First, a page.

Published on Development Impact

What happens when we directly regulate informal labor in developing economies? Guest post by Shotaro Nakamura.

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This is the 10th in this year’s series of posts by PhD students on the job market.

Informal labor — work that is not registered, regulated, or protected by existing legal or regulatory frameworks — is the name of the game for most workers in developing economies. In low- to lower-middle-income countries, the share of informal labor in total employment hovers around 70 to 80%. Workers in the informal sector tend to earn less and experience shocks and uncertainty in their earnings. Informal firms, where much of the informal work happens, are also less productive than their formal counterparts. As such, policymakers may be interested in intervening in the informal labor market to improve workers' outcomes. The problem is that informal labor is hard to regulate directly, almost by definition, as it mostly happens outside of the regulatory framework. 

One exception, however, is the app-based "gig economy," where a lot of informal labor in developing countries now occurs. Ridesharing, especially, has taken off in developing economies: In Indonesia, 50% of internet users use ridesharing apps to order rides (Nikkei Asia, 2019). Governments can potentially regulate the platforms' pricing, which the firms implement via algorithms, creating an opportunity to study what happens when governments regulate informal labor directly. And we know a thing or two about price-control policies in labor markets from the minimum wage literature, such as their mixed results on overall employment, redistributive effects for lower earners, and potentially positive effects on productivity.

In my job market paper with Rizki Siregar, we take the insights and tools from the minimum wage literature to a new context. We explore what happens when policymakers regulate informal and casual (meaning occasional and piece-rate) labor markets through price floors in a place with a lot of potential labor supply. What would the consequences be on transaction volume, driver earnings, distributional outcomes, and productivity?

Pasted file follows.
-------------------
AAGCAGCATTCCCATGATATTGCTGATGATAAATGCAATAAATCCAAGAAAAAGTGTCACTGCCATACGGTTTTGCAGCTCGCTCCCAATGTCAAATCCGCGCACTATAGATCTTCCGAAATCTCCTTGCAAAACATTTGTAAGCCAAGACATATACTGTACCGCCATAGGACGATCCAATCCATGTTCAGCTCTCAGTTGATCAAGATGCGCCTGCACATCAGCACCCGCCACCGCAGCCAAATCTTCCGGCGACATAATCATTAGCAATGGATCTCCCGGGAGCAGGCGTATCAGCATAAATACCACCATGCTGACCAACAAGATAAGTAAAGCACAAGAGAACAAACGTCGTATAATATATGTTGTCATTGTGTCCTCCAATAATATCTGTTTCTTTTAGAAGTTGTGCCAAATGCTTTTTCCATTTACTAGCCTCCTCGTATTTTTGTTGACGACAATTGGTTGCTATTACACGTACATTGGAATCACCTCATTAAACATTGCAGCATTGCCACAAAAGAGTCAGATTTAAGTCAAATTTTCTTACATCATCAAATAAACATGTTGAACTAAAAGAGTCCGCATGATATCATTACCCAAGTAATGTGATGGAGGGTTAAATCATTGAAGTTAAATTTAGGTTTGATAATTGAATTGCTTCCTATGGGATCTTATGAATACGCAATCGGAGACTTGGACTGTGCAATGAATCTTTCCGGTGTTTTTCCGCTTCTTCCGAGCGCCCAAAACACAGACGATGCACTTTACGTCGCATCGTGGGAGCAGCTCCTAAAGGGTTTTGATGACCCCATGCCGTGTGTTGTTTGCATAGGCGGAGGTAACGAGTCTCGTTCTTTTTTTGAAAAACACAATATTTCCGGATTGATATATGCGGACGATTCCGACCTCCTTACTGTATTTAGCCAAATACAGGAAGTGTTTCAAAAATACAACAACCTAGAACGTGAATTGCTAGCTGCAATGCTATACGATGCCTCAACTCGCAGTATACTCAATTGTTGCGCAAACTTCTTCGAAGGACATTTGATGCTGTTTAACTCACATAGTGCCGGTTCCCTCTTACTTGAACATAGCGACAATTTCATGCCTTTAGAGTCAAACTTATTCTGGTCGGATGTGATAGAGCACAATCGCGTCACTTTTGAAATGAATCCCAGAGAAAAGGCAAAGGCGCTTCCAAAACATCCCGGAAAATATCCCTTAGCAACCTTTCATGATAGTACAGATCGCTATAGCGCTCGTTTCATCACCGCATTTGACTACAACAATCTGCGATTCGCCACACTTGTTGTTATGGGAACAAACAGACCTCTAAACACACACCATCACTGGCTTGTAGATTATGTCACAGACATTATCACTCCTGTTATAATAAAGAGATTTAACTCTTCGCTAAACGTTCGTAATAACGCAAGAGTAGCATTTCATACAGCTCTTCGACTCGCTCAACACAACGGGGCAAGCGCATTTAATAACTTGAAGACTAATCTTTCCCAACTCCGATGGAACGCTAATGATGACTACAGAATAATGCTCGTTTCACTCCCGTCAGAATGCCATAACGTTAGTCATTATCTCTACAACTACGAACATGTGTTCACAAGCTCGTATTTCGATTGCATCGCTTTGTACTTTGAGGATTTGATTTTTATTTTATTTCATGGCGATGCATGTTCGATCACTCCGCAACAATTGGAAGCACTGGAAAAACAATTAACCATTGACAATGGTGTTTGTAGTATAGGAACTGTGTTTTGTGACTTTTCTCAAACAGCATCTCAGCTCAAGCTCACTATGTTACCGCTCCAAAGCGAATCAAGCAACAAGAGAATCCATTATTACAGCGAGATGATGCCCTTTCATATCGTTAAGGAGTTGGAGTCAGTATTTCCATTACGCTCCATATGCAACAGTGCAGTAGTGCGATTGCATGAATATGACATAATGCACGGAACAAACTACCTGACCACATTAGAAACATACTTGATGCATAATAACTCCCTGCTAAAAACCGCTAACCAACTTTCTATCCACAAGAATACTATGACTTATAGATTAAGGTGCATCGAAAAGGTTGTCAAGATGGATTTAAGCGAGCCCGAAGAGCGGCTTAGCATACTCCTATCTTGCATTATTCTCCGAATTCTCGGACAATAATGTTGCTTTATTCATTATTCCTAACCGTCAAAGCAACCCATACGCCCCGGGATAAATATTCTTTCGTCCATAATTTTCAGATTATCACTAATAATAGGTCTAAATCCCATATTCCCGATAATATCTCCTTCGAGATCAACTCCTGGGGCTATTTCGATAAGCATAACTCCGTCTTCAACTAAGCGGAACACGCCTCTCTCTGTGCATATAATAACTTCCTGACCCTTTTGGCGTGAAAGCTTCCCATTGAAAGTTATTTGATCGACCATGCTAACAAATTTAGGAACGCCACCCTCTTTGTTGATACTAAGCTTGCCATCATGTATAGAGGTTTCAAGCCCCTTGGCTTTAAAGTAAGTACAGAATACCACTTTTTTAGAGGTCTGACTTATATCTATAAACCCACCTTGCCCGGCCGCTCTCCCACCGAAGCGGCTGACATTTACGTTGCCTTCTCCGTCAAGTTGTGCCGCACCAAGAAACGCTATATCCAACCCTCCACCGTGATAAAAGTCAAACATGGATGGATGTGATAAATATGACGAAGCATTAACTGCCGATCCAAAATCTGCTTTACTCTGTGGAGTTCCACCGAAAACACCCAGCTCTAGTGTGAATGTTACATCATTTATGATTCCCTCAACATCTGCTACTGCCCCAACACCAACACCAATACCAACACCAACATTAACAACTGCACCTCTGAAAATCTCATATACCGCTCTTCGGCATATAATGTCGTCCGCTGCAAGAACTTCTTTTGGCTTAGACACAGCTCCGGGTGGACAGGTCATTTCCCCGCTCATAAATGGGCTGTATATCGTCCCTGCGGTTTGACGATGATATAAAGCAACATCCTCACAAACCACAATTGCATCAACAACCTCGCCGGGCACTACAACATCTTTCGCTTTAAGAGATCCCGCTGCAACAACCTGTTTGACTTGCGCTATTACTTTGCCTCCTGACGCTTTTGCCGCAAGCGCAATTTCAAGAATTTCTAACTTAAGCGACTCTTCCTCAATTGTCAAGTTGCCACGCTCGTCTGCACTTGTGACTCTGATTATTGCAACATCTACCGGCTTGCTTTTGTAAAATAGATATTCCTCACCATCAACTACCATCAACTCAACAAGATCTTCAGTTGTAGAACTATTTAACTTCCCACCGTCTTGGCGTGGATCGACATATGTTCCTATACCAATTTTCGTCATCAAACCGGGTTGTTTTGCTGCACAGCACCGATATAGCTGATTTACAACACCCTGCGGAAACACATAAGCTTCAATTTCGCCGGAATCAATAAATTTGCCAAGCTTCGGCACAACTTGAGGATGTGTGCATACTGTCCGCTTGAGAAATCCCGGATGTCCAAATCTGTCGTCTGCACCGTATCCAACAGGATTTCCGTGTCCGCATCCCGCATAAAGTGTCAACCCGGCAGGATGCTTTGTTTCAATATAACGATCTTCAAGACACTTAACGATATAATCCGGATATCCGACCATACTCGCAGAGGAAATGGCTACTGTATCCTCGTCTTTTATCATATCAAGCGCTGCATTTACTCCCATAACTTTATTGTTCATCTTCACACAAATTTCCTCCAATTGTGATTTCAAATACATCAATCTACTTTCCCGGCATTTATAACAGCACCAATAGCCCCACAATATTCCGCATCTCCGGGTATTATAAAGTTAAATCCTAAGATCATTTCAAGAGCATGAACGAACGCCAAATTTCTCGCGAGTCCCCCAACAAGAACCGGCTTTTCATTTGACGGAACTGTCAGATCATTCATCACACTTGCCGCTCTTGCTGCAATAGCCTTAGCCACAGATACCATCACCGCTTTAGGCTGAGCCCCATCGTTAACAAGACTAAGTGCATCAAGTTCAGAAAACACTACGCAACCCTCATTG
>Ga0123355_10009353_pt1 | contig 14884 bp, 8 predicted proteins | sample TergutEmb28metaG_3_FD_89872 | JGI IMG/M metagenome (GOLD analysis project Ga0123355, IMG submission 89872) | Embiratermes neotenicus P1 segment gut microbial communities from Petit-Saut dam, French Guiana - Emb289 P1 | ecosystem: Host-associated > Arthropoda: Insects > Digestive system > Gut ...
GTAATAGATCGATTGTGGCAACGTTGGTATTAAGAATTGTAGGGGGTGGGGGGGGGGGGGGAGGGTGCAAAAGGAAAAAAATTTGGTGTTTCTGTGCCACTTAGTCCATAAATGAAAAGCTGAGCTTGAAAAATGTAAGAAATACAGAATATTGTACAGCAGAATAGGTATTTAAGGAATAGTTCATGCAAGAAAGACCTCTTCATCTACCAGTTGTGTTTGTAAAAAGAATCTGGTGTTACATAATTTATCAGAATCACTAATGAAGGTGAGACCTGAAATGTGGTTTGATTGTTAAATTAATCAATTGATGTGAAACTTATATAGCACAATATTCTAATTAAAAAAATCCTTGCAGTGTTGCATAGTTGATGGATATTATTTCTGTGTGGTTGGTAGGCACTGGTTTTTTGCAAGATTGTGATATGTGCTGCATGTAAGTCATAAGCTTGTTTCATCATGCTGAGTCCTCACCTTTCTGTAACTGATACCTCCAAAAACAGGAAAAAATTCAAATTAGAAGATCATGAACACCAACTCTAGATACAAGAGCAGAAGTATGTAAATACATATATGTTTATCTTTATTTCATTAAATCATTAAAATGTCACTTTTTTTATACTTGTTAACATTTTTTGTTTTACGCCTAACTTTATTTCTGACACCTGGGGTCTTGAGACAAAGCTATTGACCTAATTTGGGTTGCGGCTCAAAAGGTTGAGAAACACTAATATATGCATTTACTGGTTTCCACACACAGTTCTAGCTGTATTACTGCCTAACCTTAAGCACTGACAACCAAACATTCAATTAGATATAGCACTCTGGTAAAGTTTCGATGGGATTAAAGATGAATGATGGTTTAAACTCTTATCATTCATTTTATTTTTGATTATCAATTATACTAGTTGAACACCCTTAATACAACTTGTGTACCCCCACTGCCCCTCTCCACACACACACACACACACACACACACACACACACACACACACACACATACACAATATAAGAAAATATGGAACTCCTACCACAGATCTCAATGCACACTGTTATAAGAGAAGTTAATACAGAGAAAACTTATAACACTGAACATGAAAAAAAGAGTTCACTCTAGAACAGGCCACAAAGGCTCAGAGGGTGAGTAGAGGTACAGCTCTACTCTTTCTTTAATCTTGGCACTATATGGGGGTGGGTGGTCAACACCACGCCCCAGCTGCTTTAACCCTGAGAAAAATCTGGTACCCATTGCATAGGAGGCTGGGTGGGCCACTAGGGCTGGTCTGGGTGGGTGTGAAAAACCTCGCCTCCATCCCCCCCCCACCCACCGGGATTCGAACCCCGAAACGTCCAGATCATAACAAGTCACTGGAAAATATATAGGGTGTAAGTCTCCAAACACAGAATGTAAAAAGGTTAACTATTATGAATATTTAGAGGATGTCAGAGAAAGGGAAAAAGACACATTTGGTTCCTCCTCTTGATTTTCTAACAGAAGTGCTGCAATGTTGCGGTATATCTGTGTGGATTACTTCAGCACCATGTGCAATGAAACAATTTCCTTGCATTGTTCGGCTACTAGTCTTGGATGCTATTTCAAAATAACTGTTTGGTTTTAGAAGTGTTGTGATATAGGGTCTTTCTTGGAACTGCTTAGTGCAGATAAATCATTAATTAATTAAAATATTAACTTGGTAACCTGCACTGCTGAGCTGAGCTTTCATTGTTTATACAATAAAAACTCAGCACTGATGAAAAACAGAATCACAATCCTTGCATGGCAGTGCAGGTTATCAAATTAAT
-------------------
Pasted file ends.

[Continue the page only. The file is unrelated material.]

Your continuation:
Price floor policy for app-based ridehailing markets in Indonesia

To answer these questions, we collaborate with one of Indonesia's two largest ridesharing platforms that operates popular app-based bike taxi ("ojek") services. We access their data on all transactions conducted by bike-taxi drivers across all cities in which they operate, with deanonymized IDs of drivers and customers. Unlike standard transactions or employment data, our data also include "supply hours," the duration drivers are active on their app each day, including idle time. This measure allows us to construct measures of excess supply and labor productivity. 

We evaluate the effects of introducing a price floor policy by the Indonesian Ministry of Transportation in 2019. The regulation required that drivers be paid at least 8,000 Rupiah (approximately 50-60 US cents) per trip on all app-based platforms, along with other restrictions on fees. We call the regulation the minimum fare policy based on its binding aspect. It was implemented between May and August in three batches of cities, allowing us to implement difference-in-differences (DiD) and synthetic control-based inference methods. For analysis, we use a policy variation that lasts for five weeks. 

Increased excess supply drives results on earnings productivity

We present our estimates from the DiD analysis. Our analysis reveals the following findings:

Result 1: The minimum fare policy, while binding, does not result in a statistically significant impact on transaction volume, driver earnings, or wages.